4. Am I sad or hungry?
I know this mood isn’t exclusive to ADHD, but it is definitely an ADHD mood. The graphic answers the question with, “Actually, I’m bored… but it’s easy to mistake boredom for those feelings.” To start explaining this graphic, I just want to ask if anyone actually knows how hard it is to actually entertain someone with ADHD? I mean, I’m great at acting entertained. In fact, I can have an entire conversation without retaining a single piece of information. But my mind moves so fast that when I’m alone, I don’t know what to do with myself. In fact, my mind moves so fast that I don’t even know the options my mind is giving me for what to do. So, I usually just sit there and feel the urge to eat something. Then, I question if I’m actually hungry or if I’m just sad and using food as a coping skill. Nine times out of 10 it turns out, I was just bored. As soon as I become engaged in an activity again I’m no longer hungry nor am I sad. It was just another moment of ADHD. Go figure.
This graphic reads, “I want to do this… and that… and that… and talk with everyone… and clean my house… and wow… I should look into this too…” Now, this may sound like the opposite of ADHD, but going back to the first graphic, I said that it feels like ADHD has two moods: unfocused and focused. When I’m focused, I want to do it all. I can get an entire week’s worth of work done, reach out to friends, clean the house, take my dogs to the dog park– you name it. I feel like productivity central. However, other days, I spend all my time going from task to task, trying to remember what I’m actually supposed to be doing. There is no in between. However, as someone who tends to hyper focus more than I’m unfocused, I’ve always been seen as that overachiever. I never struggled in school, I’m fairly outgoing and people see me as someone who’s very on top of everything due to the to-do Lists I use to compensate for ADHD. So, I guess it’s fair to say that sometimes ADHD does have its perks.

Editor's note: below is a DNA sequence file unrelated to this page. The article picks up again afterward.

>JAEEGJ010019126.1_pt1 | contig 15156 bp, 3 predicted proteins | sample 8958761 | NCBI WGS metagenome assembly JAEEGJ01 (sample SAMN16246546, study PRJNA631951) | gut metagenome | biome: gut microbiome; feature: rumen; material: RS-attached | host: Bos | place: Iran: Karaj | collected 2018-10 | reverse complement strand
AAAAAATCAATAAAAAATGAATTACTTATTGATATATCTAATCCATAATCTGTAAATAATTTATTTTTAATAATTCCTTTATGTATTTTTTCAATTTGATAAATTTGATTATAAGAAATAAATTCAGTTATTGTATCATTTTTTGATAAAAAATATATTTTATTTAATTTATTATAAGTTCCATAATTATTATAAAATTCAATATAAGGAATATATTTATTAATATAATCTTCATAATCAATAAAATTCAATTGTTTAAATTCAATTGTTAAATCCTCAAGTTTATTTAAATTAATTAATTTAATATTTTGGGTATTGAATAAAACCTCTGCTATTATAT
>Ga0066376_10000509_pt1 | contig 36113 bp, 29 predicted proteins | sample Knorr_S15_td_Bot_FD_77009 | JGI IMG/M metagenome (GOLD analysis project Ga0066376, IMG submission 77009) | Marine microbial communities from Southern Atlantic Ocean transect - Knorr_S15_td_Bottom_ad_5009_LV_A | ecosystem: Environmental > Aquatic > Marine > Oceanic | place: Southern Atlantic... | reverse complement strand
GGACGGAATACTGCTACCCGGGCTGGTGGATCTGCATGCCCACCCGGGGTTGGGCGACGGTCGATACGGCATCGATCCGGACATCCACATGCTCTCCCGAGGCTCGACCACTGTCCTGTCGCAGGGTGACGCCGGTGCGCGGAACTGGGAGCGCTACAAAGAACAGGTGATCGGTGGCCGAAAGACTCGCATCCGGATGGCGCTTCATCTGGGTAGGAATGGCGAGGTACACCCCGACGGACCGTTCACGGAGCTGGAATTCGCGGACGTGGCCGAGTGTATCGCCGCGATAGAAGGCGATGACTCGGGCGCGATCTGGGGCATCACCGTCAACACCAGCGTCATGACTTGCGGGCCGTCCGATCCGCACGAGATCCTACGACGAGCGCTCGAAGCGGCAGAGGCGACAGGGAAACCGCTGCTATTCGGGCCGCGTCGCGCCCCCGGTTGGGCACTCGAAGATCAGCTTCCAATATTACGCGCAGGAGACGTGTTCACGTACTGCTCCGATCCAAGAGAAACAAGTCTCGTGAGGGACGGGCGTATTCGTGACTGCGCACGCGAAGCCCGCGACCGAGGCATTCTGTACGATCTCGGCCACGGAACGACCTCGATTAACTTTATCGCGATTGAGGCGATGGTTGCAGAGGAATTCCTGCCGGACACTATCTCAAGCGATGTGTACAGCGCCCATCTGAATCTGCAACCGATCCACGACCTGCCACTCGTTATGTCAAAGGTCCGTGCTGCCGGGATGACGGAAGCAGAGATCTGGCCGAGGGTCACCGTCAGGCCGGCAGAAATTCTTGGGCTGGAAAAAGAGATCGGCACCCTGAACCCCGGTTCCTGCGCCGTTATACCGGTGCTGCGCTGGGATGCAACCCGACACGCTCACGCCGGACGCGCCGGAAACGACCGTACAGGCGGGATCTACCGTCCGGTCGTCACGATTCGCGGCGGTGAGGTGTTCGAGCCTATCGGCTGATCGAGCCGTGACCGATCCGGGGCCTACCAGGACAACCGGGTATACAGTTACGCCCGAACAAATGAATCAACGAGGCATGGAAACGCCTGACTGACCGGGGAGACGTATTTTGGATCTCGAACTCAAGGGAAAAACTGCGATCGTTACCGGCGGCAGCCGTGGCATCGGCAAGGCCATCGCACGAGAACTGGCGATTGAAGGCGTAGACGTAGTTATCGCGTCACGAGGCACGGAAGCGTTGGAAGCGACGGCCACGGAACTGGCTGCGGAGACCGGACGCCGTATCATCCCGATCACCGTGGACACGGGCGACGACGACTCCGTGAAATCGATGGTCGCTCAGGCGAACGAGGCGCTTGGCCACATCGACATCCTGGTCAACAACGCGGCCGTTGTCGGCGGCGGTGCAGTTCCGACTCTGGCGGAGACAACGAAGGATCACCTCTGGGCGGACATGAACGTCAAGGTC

6. Zoning out
This graphic is another one that hurts to read because it’s just too accurate. It has pictures of a girl with thought bubbles with text that reads, “Listening to a meeting. It reminded me of something else and I got lost in my thoughts…Wait…How long was I gone?” As I said, it’s so accurate it hurts.
I’m not an auditory learner. I’ve never been an auditory learner. I’d go as far as to say I’m the weird girl who’s always taking notes even when the speaker is saying nothing of significance. Why? Because if I don’t, I literally enter my own world. Let me give you a fictional example. I’m at a meeting and someone says something like, “The data shows that so-and-so is…” that’s it. I’m lost. Now, I’m thinking about so-and-so. However, I’m not thinking about so-and-so in the way that I’m supposed to be thinking about so-and-so. Instead, I’m thinking about so-and-so in an entirely unrelated way, which then triggers me to think of such-and-such, which then triggers me to think about this-and-that, and when I finally realize I’m off in my own little world, I have absolutely no clue what they’re talking about in the meeting. This is why I take notes. If I’m taking notes, I have to listen in order to continue taking notes. It’s the only way I’ll focus. So, that’s why I’m the weird girl taking notes when my boss is talking about something entirely insignificant. At least I’m paying attention.
And as I said before, some of these moods, other people might experience too. It’s just that us ADHDers experience them to the extreme. Our brains are wired to always be busy thinking about something– even if we don’t know what that something is. So, be gentle on us. We really are trying our best. It just takes some time to learn how to compensate.
Lead image from @ADHD_Couple on Instagram